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New BA.5 COVID-19 subvariant spreading quickly, poses threat to immunity

The BA.5 subvariant accounts for 54% of COVID-19 cases in the United States, according to the CDC.

SEATTLE — Health officials are sounding the alarm on the new Omicron subvariants BA.4 and BA.5, with the latter becoming the dominant variant in the United States.

The BA.5 subvariant accounts for 54% of COVID-19 cases in the U.S., according to the Centers for Disease Control and Prevention (CDC).

Even as summer travel reaches pre-pandemic levels, it's a different story for people in Washington. 

As of Wednesday, data from the Washington State Department of Health shows BA.5 making up about 35% of cases while BA.2 remains the dominant subvariant. 

That's quickly changing though as just a few weeks ago, BA.5 accounted for just 4% of cases, showing how quickly the new subvariant is spreading.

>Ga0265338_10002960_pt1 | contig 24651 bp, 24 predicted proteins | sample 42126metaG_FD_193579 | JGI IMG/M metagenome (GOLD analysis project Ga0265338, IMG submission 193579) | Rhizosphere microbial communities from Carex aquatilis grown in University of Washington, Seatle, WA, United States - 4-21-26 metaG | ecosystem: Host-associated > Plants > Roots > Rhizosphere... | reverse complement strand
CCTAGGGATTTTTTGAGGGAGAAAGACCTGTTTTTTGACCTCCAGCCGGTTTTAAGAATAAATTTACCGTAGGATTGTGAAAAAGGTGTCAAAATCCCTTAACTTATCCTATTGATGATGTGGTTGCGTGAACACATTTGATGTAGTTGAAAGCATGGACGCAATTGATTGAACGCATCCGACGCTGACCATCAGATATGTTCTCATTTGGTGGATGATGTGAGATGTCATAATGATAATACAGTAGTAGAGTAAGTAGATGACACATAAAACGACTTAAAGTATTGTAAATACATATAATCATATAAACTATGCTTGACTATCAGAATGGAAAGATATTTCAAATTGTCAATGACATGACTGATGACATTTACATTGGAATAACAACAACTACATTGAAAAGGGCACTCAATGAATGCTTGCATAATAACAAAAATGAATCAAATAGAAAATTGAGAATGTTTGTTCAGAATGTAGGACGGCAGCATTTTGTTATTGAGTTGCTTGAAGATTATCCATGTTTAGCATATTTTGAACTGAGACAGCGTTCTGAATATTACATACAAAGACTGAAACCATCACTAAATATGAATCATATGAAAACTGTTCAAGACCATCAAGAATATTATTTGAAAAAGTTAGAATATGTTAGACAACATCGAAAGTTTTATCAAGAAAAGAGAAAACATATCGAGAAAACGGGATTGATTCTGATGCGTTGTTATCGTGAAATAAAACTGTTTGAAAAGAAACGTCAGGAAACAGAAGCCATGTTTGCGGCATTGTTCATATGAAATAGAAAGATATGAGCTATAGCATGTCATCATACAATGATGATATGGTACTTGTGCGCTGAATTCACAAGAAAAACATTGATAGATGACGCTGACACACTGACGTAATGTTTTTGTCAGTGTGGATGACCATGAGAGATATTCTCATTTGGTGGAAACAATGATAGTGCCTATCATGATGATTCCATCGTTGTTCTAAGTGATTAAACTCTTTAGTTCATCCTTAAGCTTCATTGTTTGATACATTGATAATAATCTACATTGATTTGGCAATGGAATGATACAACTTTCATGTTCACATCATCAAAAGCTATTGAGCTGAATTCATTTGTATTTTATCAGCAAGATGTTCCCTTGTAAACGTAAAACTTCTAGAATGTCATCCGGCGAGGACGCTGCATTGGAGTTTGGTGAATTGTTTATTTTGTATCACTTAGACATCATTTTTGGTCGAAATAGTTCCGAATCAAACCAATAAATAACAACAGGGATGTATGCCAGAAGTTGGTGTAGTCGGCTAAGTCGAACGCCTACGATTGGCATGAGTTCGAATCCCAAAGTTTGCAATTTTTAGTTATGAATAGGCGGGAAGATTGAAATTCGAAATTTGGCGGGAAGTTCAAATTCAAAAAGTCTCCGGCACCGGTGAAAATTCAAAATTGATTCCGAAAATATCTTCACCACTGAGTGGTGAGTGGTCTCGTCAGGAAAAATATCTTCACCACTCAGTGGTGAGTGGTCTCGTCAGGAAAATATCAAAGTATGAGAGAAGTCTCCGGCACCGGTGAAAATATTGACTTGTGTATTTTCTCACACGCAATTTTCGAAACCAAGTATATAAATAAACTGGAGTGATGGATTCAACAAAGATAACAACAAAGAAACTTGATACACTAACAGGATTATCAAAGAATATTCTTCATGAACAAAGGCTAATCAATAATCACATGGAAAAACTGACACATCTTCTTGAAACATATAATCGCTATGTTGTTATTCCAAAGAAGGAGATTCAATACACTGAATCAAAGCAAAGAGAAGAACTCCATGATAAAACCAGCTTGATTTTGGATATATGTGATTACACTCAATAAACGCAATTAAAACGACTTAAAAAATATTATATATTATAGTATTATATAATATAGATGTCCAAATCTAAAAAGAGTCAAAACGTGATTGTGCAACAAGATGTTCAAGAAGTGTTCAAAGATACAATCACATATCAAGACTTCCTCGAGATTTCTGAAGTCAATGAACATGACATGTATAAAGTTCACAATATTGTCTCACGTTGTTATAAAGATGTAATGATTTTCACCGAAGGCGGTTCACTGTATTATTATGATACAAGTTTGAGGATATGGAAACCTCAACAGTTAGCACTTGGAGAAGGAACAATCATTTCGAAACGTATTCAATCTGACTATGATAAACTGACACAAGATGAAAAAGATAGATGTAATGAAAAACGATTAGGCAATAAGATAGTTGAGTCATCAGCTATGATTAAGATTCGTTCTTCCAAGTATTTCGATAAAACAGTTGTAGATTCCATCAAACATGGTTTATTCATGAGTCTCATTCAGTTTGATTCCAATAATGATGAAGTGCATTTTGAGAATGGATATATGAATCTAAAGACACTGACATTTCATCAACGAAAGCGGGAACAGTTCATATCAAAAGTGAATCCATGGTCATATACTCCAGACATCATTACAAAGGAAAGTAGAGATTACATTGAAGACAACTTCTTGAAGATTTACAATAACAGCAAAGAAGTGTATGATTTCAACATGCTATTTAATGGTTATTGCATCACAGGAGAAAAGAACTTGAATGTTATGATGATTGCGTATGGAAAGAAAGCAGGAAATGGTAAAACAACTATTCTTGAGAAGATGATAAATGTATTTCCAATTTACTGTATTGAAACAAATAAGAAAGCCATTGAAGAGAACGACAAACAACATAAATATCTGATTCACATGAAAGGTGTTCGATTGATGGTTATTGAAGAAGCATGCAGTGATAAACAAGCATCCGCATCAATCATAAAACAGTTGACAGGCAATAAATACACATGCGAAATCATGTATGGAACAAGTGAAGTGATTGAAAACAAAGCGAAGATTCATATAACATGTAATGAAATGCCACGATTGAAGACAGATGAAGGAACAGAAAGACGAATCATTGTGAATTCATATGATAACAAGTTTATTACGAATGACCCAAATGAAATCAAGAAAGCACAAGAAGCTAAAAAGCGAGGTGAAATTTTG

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Researchers estimate it to be as much as four times more resistant to vaccine antibodies than previous Omicron variants.

In fact, the US Food and Drug Administration's Advisory Committee recently recommended vaccine makers to modify booster shots so they can target the new variants. 

Researchers warn even while symptoms across subvariants remain similar such as a sore throat, cough and fatigue, people who were infected as recently as January could be more susceptible to reinfection.

The quickly spreading new subvariants come as the CDC recommends people in 15 Washington counties to start masking up again while indoors as they reach 'high' transmission levels. 

King and Snohomish Counties both remain in "medium" transmission but health officials recommended people eligible that are eligible for booster shots to get vaccinated. 

According to the CDC, people over five years old are eligible for one booster. 

Currently, the second booster is for those 50 and older or people 12 and older who are also immunocompromised. 

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